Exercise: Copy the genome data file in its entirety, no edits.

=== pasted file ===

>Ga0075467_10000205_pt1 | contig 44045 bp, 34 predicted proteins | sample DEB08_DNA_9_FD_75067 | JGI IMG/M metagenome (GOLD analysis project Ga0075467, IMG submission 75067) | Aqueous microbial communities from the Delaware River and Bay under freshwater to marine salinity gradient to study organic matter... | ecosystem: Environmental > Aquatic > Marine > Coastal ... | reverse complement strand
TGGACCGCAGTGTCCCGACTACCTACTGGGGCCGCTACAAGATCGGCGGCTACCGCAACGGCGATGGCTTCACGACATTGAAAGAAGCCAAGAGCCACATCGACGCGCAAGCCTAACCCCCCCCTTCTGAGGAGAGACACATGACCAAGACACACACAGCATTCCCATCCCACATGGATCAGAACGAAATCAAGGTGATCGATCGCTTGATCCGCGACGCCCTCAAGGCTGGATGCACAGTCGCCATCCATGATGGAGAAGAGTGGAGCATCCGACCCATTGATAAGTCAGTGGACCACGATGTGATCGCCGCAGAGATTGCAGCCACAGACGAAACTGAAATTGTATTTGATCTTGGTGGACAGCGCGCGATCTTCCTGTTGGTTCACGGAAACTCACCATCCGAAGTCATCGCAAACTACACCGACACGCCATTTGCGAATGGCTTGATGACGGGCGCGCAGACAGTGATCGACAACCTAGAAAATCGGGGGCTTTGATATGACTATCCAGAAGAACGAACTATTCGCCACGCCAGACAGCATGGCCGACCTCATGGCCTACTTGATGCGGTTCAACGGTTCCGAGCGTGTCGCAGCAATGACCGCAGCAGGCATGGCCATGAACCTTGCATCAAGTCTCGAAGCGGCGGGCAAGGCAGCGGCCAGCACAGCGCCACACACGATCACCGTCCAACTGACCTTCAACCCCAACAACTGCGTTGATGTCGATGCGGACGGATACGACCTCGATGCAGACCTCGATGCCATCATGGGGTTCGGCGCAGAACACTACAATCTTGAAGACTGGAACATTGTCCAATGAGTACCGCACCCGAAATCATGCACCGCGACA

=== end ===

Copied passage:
>Ga0075467_10000205_pt1 | contig 44045 bp, 34 predicted proteins | sample DEB08_DNA_9_FD_75067 | JGI IMG/M metagenome (GOLD analysis project Ga0075467, IMG submission 75067) | Aqueous microbial communities from the Delaware River and Bay under freshwater to marine salinity gradient to study organic matter... | ecosystem: Environmental > Aquatic > Marine > Coastal ... | reverse complement strand
TGGACCGCAGTGTCCCGACTACCTACTGGGGCCGCTACAAGATCGGCGGCTACCGCAACGGCGATGGCTTCACGACATTGAAAGAAGCCAAGAGCCACATCGACGCGCAAGCCTAACCCCCCCCTTCTGAGGAGAGACACATGACCAAGACACACACAGCATTCCCATCCCACATGGATCAGAACGAAATCAAGGTGATCGATCGCTTGATCCGCGACGCCCTCAAGGCTGGATGCACAGTCGCCATCCATGATGGAGAAGAGTGGAGCATCCGACCCATTGATAAGTCAGTGGACCACGATGTGATCGCCGCAGAGATTGCAGCCACAGACGAAACTGAAATTGTATTTGATCTTGGTGGACAGCGCGCGATCTTCCTGTTGGTTCACGGAAACTCACCATCCGAAGTCATCGCAAACTACACCGACACGCCATTTGCGAATGGCTTGATGACGGGCGCGCAGACAGTGATCGACAACCTAGAAAATCGGGGGCTTTGATATGACTATCCAGAAGAACGAACTATTCGCCACGCCAGACAGCATGGCCGACCTCATGGCCTACTTGATGCGGTTCAACGGTTCCGAGCGTGTCGCAGCAATGACCGCAGCAGGCATGGCCATGAACCTTGCATCAAGTCTCGAAGCGGCGGGCAAGGCAGCGGCCAGCACAGCGCCACACACGATCACCGTCCAACTGACCTTCAACCCCAACAACTGCGTTGATGTCGATGCGGACGGATACGACCTCGATGCAGACCTCGATGCCATCATGGGGTTCGGCGCAGAACACTACAATCTTGAAGACTGGAACATTGTCCAATGAGTACCGCACCCGAAATCATGCACCGCGACA